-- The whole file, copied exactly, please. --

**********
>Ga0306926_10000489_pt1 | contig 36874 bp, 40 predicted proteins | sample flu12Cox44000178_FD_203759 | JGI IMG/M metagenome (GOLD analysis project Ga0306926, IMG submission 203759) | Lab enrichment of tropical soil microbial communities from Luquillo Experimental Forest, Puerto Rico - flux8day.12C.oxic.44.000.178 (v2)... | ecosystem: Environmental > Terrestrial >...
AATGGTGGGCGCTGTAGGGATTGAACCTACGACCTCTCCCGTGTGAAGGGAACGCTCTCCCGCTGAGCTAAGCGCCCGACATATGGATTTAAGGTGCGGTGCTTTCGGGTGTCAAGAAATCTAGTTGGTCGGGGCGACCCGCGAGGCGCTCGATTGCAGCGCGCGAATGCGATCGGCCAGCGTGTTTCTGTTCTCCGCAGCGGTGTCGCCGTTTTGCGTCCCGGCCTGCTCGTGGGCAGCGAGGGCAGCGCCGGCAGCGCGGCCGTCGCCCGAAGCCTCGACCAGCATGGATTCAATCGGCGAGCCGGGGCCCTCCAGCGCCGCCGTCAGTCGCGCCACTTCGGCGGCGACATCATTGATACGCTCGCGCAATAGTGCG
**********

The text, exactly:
>Ga0306926_10000489_pt1 | contig 36874 bp, 40 predicted proteins | sample flu12Cox44000178_FD_203759 | JGI IMG/M metagenome (GOLD analysis project Ga0306926, IMG submission 203759) | Lab enrichment of tropical soil microbial communities from Luquillo Experimental Forest, Puerto Rico - flux8day.12C.oxic.44.000.178 (v2)... | ecosystem: Environmental > Terrestrial >...
AATGGTGGGCGCTGTAGGGATTGAACCTACGACCTCTCCCGTGTGAAGGGAACGCTCTCCCGCTGAGCTAAGCGCCCGACATATGGATTTAAGGTGCGGTGCTTTCGGGTGTCAAGAAATCTAGTTGGTCGGGGCGACCCGCGAGGCGCTCGATTGCAGCGCGCGAATGCGATCGGCCAGCGTGTTTCTGTTCTCCGCAGCGGTGTCGCCGTTTTGCGTCCCGGCCTGCTCGTGGGCAGCGAGGGCAGCGCCGGCAGCGCGGCCGTCGCCCGAAGCCTCGACCAGCATGGATTCAATCGGCGAGCCGGGGCCCTCCAGCGCCGCCGTCAGTCGCGCCACTTCGGCGGCGACATCATTGATACGCTCGCGCAATAGTGCG